The Story of a Rural Family, 1927 - 2007
By Margaret M. Bowater, 2007
Jim Weatherly was a paradoxical man in many ways: the only child of an English professional couple, but founder of a large extended family on the opposite side of the world; a scholar of literature and classics, but a practical man who worked with his hands as a farmer and builder; a young man who read Homer’s Odyssey while he was living in a shepherd’s hut; and an old man who used to study the original Gospel in Greek before reading it aloud in English to a rural NZ congregation. Yet he never showed bitterness about his loss of higher education. There was no use railing against Fate.
"The moving finger writes and having writ / Moves on", he used to say, quoting one of his favourite poems, The Rubaiyat of Omar Khayyam.
In June 1986, a year and a half before he died at 80, I interviewed him on tape about his life. His memory was still clear, his voice expressive, diction precise as ever. When I asked him whether he wished he could go back and change any of the decisions he had made he thought for a moment and gave a firm No. He spoke instead of his pride in the family he and Olive had raised. I think his happy childhood, his deep faith in God, and the grounding he had received at school in classical philosophy and virtues, made him resilient in face of the big disappointments in his life; he simply re-adjusted his goals to fit the new reality, and maintained an optimistic outlook.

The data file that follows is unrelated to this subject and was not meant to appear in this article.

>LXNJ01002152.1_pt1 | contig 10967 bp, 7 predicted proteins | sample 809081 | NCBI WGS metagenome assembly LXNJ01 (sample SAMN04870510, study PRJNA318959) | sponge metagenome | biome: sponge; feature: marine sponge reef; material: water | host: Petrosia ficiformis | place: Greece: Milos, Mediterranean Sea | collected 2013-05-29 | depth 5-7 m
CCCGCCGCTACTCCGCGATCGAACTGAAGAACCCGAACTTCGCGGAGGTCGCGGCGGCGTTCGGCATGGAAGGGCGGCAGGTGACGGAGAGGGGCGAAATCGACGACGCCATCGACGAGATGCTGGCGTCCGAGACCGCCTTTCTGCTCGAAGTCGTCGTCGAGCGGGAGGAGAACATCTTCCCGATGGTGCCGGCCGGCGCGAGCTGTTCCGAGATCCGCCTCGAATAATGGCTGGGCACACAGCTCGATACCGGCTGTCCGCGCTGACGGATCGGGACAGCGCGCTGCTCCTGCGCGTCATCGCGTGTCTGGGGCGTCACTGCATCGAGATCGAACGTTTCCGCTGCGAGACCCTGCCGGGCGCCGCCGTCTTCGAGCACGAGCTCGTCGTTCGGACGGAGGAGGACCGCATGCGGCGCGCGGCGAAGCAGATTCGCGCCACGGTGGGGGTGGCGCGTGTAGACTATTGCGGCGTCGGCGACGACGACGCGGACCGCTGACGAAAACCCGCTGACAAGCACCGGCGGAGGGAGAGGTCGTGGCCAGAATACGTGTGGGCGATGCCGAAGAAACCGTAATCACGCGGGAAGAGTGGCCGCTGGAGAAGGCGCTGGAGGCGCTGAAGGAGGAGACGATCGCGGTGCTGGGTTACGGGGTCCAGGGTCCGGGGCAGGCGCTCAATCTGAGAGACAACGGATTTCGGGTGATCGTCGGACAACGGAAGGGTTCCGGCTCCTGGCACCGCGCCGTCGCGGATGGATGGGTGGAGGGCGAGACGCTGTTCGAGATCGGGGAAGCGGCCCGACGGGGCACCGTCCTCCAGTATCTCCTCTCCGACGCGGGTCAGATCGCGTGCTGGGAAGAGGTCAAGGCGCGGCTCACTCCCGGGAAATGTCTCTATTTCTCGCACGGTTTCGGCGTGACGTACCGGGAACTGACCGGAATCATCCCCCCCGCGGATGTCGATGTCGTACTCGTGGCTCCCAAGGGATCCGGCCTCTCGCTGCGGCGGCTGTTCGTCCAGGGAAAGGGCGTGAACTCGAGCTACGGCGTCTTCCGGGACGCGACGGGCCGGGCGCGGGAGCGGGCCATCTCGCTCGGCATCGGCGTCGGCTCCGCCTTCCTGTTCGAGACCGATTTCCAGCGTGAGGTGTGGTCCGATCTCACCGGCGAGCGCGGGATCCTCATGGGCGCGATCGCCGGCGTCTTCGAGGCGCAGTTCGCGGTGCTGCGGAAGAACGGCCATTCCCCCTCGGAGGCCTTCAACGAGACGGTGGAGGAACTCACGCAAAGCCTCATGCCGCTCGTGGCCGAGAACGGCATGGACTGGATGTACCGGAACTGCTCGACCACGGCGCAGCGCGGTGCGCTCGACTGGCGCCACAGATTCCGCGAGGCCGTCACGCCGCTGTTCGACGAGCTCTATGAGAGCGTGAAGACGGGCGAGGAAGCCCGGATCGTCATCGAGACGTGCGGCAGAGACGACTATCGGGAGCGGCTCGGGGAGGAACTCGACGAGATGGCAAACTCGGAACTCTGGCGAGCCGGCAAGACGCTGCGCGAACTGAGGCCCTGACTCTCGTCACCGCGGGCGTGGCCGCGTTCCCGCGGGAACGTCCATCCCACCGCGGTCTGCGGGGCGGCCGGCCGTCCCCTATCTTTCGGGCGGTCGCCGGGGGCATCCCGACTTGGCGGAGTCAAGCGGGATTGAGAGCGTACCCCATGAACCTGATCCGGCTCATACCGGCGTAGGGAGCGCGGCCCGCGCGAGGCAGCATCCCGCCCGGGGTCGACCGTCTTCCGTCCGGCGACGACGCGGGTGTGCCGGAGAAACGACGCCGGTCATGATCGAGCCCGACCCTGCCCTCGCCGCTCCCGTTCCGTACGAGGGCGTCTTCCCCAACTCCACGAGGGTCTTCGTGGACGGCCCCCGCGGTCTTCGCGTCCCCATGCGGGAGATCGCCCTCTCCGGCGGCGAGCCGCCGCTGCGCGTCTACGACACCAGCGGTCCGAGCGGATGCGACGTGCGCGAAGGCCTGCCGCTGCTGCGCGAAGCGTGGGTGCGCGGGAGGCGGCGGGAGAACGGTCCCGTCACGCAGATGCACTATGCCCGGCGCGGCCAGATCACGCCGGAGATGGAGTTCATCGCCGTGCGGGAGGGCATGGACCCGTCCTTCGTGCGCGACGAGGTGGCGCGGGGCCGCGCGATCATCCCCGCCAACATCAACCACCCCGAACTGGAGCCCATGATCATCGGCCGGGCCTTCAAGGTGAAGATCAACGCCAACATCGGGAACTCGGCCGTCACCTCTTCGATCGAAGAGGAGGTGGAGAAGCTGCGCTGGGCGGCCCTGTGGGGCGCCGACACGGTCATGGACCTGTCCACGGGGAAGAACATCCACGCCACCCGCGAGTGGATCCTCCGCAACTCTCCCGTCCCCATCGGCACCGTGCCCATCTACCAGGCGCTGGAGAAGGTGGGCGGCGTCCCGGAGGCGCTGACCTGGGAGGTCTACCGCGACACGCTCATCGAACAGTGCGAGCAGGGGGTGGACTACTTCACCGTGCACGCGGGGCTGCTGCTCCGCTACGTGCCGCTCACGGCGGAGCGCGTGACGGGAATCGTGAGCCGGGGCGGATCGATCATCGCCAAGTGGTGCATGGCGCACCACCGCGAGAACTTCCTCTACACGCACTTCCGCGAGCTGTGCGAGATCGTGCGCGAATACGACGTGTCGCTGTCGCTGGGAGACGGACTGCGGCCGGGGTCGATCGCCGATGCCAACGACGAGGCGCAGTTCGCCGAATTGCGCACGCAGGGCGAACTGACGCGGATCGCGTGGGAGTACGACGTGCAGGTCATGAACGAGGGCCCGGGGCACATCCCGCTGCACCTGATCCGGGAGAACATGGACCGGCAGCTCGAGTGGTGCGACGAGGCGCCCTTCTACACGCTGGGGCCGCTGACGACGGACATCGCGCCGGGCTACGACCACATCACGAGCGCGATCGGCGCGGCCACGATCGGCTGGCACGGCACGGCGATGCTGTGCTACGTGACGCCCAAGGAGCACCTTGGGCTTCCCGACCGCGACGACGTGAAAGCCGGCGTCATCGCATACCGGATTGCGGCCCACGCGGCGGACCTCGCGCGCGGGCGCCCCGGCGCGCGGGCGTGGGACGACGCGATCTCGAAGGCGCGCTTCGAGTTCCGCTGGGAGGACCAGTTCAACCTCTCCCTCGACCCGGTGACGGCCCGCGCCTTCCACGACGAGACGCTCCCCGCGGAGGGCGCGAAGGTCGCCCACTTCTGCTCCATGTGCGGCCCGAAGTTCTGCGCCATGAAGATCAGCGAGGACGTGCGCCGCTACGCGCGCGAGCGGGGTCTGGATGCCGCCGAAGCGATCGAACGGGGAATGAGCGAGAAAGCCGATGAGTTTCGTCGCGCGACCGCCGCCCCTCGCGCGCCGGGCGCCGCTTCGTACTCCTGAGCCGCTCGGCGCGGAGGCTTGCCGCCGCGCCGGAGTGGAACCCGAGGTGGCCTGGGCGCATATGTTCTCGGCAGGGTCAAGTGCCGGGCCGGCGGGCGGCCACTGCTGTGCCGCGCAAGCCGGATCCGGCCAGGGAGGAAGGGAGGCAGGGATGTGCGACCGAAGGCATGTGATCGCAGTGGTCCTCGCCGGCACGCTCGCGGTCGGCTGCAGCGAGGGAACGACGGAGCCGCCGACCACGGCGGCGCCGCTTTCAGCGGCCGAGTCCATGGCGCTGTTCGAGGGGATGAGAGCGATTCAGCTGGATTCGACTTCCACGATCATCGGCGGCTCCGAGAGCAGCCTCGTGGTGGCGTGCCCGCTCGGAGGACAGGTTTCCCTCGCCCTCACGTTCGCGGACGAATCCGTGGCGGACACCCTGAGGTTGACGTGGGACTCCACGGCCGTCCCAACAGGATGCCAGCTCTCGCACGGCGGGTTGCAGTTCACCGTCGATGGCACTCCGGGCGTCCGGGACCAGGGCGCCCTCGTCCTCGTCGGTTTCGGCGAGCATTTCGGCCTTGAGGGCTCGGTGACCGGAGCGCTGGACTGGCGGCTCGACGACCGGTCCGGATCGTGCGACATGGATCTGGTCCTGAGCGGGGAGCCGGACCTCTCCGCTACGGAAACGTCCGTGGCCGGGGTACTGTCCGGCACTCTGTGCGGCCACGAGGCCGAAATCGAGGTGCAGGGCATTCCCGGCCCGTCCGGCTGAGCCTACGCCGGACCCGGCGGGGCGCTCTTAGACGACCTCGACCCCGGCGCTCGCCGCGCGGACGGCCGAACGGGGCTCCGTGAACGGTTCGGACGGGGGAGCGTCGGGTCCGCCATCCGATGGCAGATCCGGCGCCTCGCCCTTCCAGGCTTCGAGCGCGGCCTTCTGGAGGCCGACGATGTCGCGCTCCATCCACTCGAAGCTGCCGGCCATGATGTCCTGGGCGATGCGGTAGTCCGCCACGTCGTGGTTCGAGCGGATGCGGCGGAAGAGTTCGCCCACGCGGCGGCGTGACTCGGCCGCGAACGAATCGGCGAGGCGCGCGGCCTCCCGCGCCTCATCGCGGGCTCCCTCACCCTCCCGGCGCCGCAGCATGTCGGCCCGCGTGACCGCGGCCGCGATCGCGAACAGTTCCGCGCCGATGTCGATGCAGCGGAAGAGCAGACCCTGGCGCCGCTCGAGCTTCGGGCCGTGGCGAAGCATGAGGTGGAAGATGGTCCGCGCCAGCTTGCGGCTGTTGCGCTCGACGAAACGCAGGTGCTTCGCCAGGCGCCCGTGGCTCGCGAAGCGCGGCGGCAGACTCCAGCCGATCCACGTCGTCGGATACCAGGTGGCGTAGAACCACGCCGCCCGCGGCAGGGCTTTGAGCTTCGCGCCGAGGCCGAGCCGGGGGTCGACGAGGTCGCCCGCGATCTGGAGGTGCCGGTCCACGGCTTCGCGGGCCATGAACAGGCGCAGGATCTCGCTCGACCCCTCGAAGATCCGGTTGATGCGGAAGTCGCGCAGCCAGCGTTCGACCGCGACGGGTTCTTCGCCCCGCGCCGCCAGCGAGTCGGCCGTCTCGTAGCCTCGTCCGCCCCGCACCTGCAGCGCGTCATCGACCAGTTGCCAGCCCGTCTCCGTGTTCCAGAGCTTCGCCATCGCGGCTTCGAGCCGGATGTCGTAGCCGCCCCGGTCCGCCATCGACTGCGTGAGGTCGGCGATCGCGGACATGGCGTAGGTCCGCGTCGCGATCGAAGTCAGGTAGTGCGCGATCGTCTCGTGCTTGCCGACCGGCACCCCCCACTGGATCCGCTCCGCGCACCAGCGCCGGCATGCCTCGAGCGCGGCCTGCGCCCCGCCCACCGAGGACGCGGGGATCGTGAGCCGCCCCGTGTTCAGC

When he first arrived in NZ in 1926 he began to keep a small notebook of items for reference. The following year he chose a mini-diary. In 1928 he was given a proper Farmer’s Diary as a present, with half a page allocated per day, in which he could keep a record of each day’s work. It served him as a resource for the letters he was writing back to family and friends in England. From then on he renewed it every year, filling each day’s space with neat handwriting which diminished in size according to the amount he wanted to fit on the page.
What follows is a tapestry of information about his life, woven together from interviews, books, letters, diaries, and my own experience of growing up as his eldest child. The main text from 1928 to 1987 is based on his Diaries, but once the pattern of his daily work has been described, I have omitted most of the routine detail. He and Olive worked long and hard to provide for their family and serve their community through much of the twentieth century.
My purpose in this is more than family history, or even the depiction of a self-sufficient rural New Zealand lifestyle through a large part of the twentieth century. It is also the story of how a well-educated, enterprising but penniless immigrant survived the Depression and the War years; the struggle to establish himself as a farmer and then as a carpenter-builder; his commitment to his wife and children, including a paraplegic child, his role as a hands-on father in raising his family, and the development of a pastoral faith. And ultimately it is a study of growth in character through the vicissitudes of a down-to-earth life.
No doubt New Zealand was built on the lives of many good people like Jim and Olive; but very few practical men kept a record of their work and home life every day for sixty years.
Margaret M. Bowater, 2008.
2 volumes, 240 A4 pages, spiral bound, b/w photos on most pages.
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